Howard Payne University students serve in Slovakia

A group from Howard Payne University completed a short-term mission immersion experience in Slovakia at the beginning of the summer. Led by Melody Maxwell (right), assistant professor of Christian Studies at HPU, and Baptist Student Ministry Director Keith Platte (4th from left), students on the trip were (left to right) Caitlin Vincent, Kara Strange, Kindell Hill, Erin McCleer, Tom Kyle, ZE, Anthony McCarson, Tara Carroll and Daniel Harris. (Howard Payne University Photo)

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BROWNWOOD—Nine Howard Payne University students ministered among the Roma and Slovak people of Slovakia this summer.

The group included students in an international missions practicum course, as well as students involved with HPU’s Baptist Student Ministry. The team worked with and learned from Shane and Dianne McNary, field personnel with the Cooperative Baptist Fellowship.

Professor Melody Maxwell’s class prepared for the trip by studying short-term missions, along with the history and culture of the area and the Roma people.

“The Roma are a people group in Europe who are often marginalized and frequently live in poverty,” Maxwell explained. “We were blessed with the opportunity to briefly serve among the Roma alongside the McNarys.”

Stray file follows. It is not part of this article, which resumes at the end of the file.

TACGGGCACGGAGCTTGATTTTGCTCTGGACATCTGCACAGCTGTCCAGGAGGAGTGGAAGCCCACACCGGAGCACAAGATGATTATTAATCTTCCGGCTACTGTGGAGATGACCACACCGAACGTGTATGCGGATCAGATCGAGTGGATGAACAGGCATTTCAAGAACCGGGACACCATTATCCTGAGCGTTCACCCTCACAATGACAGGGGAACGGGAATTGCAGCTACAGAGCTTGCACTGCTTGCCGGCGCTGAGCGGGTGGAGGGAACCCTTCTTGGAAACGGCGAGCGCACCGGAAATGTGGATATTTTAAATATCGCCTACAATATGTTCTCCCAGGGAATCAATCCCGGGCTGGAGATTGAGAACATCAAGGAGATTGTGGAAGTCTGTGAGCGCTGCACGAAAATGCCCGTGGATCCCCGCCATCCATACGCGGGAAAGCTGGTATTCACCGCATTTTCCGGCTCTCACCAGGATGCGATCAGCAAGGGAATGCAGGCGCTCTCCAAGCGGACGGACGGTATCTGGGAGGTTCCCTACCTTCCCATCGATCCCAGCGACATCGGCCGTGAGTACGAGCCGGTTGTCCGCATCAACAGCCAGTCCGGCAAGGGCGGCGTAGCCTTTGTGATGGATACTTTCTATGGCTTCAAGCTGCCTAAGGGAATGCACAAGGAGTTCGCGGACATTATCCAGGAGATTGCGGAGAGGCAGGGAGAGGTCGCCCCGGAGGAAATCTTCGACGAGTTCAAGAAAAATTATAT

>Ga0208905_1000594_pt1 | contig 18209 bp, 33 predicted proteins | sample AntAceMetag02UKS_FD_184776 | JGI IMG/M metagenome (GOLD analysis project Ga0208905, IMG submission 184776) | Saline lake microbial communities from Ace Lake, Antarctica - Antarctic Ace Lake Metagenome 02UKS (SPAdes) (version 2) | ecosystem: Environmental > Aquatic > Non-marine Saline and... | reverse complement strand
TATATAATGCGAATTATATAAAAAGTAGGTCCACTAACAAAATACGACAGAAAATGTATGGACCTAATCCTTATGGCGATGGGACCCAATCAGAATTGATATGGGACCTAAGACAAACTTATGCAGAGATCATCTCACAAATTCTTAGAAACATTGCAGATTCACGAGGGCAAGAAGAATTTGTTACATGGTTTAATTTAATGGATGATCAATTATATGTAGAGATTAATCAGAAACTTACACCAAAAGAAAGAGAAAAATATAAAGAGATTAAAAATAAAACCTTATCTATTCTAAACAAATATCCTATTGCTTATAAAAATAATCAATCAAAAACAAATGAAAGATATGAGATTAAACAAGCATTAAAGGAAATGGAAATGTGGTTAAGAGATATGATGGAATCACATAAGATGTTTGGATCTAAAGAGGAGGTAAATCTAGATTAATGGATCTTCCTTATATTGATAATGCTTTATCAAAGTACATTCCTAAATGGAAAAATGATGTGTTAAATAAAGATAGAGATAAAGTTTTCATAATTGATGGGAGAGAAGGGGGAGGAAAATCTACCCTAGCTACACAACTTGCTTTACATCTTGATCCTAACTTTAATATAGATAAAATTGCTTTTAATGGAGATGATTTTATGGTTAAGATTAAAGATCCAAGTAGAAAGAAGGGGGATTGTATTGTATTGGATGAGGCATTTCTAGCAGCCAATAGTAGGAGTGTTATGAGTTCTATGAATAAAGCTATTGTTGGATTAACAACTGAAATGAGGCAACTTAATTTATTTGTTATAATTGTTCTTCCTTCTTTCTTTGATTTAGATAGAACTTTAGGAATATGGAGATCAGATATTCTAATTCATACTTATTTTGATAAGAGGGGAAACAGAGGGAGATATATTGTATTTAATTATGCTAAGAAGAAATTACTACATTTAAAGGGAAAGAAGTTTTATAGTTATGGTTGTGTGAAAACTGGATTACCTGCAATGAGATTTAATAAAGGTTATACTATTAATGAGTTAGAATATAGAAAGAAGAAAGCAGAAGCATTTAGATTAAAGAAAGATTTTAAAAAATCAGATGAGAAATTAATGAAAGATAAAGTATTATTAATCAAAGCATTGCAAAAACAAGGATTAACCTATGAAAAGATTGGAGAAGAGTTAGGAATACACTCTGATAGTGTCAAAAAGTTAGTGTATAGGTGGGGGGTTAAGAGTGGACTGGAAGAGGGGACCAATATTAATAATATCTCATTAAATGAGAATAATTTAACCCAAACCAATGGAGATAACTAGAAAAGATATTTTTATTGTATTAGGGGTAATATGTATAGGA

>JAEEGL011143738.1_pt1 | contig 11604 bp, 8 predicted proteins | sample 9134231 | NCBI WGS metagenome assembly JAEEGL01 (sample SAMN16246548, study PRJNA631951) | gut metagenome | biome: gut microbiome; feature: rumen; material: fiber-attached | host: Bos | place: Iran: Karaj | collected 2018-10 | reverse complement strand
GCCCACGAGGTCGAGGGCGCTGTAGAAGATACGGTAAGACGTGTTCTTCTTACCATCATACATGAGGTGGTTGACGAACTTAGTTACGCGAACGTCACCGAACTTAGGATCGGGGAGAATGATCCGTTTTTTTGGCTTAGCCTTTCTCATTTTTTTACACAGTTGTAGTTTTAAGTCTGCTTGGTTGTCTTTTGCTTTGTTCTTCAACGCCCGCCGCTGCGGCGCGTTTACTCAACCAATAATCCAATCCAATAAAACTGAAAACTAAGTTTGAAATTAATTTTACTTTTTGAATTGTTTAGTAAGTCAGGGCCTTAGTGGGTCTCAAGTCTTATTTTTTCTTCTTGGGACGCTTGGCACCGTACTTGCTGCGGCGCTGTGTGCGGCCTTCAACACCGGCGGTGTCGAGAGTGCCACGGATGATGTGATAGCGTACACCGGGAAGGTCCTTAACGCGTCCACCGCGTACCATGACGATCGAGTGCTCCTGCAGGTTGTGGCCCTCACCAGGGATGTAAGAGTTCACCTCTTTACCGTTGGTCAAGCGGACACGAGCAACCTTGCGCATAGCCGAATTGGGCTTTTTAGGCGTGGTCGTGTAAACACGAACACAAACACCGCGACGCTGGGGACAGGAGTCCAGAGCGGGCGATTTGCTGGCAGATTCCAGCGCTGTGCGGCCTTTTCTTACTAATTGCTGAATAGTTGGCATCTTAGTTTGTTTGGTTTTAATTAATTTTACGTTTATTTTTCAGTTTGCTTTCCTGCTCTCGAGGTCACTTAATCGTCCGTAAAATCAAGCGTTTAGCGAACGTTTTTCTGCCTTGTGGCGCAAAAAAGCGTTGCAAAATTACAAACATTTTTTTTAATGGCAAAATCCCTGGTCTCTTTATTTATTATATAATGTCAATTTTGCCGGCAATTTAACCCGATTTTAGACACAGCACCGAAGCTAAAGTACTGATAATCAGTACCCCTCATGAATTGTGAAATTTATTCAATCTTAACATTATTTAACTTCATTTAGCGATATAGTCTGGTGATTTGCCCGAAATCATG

The HPU group taught English at a public school in Važec and led a Bible school for Roma children in partnership with Jekh Drom, a local nonprofit organization.

The students also connected with Word for the World–Slovakia, a group translating the Bible into a local Roma dialect, and the Slovak Bible Society, which will help publish and distribute the Bibles.

“This trip specifically taught me about the importance of having cross-cultural knowledge and how that shapes our presentation of the gospel,” said ZE, junior. “This trip was one where I felt that I gained an overwhelming amount of great information about Slovak and Roma culture and the culture of short-term missions.”

Before leaving Europe, the students also traveled to Poland, where they visited the Auschwitz-Birkenau Museum, Schindler Museum and the Polish Roma Association Museum.

“I thoroughly enjoyed the fact that what we did as tourists directly related to who we had been working with while we were on mission,” said Kara Strange, a May HPU graduate from Fredericksburg. “Our tourism was not without a purpose.”

Tara Carroll, junior from McKinney, said the trip taught her God speaks to everyone differently.

“God transcends human limitations and can transcend cultural differences as well,” she said. “The gospel is multifaceted and can speak to everyone in many ways.

“God has used the McNarys to do beautiful work in Slovakia and with the Roma people. We were able to come alongside this work with them for a short time. They will continue to do this gospel work long after we are gone.”


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